And this brings us to Tyller Gummersall, raised in Southwest Colorado and self-proclaimed independent artist. Tyller has been immersed with music all throughout his life, desiring to be a singer ever since he was a little kid. You won’t hear songs trying to pander for attention on a mainstream country radio dial. Instead, you’ll find songs that come from the heart and more importantly, actually sound like they belong in country music. At the age of twenty-five Tyller has now released his fourth album, Long Ride Home produced by Lloyd Maines.
It’s a little ironic that I’m just finding out about Tyller now, since even though Long Ride Home is his fourth studio album, it feels like a debut record in a lot of ways. Not because there’s noticeable beginner blemishes or anything like that, but because a large part of this album focuses on Tyller himself – how he was raised, what he believes in, and learning lessons in the natural puzzle of life. As he proclaims in “Rocky Mountain Man”, “they don’t like my hat out in Nashville. Guess the cowboy really did ride away.” It’s a statement made near the beginning of the album that ensures fans of country music are going to enjoy this.
In terms of the instrumentation and production for a country album this album hits the nail on the head. While most country singers implement many of the core instruments of country music all throughout their albums, I think that Tyller implements them on every song here. Seriously, if you love steel guitar, fiddle, mandolins, and dobros you’ll get them in large quantities on every track on this album, leading to several beautiful solos on many of the songs here. These sounds are coupled with Tyller’s rich country voice which sounds older and more controlled than Tyller’s age suggests. And this rich, country voice ultimately leads to some damn good melodies, the ones on “Sing You A Song”, “Kiss Me”, and “Ghosts” being prime examples.
Lyrically, I already stated before that this is largely an album that focuses on Tyller himself. Through rich lyrical details we are introduced to the “proud of his roots” man that he is in “Rocky Mountain Man” as well as his hometown in “Long Ride Home”. “Better Than You Found It” shows Tyller gaining life advice from his father to leave the world better than he initially found it, making sure he follows his dreams as well as helps others follow theirs along the way. Ultimately it’s the same kind of advice Tyller wants to spread to his own kid one day.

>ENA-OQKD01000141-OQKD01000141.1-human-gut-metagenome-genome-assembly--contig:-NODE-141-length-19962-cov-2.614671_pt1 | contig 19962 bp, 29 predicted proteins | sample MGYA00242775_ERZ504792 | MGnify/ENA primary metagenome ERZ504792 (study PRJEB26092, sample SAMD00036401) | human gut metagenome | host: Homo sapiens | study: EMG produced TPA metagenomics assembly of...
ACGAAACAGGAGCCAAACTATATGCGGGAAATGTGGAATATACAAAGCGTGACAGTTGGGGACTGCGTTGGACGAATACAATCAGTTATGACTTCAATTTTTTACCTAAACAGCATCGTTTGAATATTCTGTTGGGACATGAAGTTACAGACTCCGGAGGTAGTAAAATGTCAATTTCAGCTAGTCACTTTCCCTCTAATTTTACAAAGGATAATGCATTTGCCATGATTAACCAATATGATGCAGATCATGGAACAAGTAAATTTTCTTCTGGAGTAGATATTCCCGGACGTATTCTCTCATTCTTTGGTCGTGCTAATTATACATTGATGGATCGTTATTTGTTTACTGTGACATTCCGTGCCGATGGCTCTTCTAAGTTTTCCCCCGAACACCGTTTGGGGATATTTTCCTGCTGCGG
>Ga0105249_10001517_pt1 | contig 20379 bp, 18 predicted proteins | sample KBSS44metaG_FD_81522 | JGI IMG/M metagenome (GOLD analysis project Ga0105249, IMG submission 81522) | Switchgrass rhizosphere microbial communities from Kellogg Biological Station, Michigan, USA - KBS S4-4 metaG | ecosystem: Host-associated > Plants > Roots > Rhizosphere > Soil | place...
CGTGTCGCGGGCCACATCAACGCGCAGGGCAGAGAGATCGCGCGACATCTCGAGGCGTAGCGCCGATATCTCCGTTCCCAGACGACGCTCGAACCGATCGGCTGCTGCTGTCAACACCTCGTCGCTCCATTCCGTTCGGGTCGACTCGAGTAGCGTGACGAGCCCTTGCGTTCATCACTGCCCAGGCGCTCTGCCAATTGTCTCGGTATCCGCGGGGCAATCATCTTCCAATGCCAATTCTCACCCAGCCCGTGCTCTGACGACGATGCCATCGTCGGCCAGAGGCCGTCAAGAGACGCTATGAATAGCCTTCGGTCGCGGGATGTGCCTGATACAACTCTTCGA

While one part of this album submerges itself into exploring who Tyller is, the other part of it is quite simply – love songs. And surprisingly enough there’s enough lyrical texture to make these love songs stand apart from one another, even elevating some to the levels of downright excellent. Album highlight “Good Enough” finds a man who’s lived pretty rough over the past couple of years. He isn’t happy with who he’s become and now that he’s finally found a woman who makes him feel like a man, he wants to change his life around to be the man this woman deserves. There’s a strong sense of maturity to this album and this track is evidence of it. Another track that evidences maturity is “Living On Summertime”, where despite having an eye-rolling title actually is about a man who meets a girl during the summertime that he actually wants to build a relationship with. He doesn’t want to be a fling or somebody she’ll forget, he wants to make her his. “Kiss Me” finds a man in a rut with his life and thinking back to some of the greatest days in his life when he had his old lover back. The melancholy feel to this one really accentuates the lonely theme. And of course, my favorite track “Ghosts” deals with a man who, as you may have guessed, keeps having ghosts of past relationships creep up on him. He’s completely honest about it and states to a woman that he doesn’t know if he can love her due to his internal struggles. He wants to be free and wants this current woman to be the one to do it, otherwise he can never truly love her. It’s a brutally honest gut puncher of a song that is backed by an appropriate whine of steel guitar.
Now, if I’m going to nitpick with this album, I will say that despite being a solid collection of songs, the song “Country Boy” feels like the album’s pure filler track. It’s not a bad song necessarily, but its theme of Tyler’s roots is encapsulated much better with richer lyrics on tracks like “Rocky Mountain Man” and “Long Ride Home”. And while Tyller is an excellent lyricist, I do think he has more in him, and that the thematical content could be expanded further on later releases.
All that being said however, Long Ride Home is quite simply a fantastic country album in every aspect. It’s true that just because something is country doesn’t automatically make it good, but Tyller takes it a step further on these songs by providing rich lyrics and excellent vocals. While it’s impossible to listen to every underdog out there, Tyller Gummersall is an artist who is and will continue to be on my radar, and I think he should be on yours as well.
Best Tracks: “Kiss Me”, “Ghosts”, “Long Ride Home”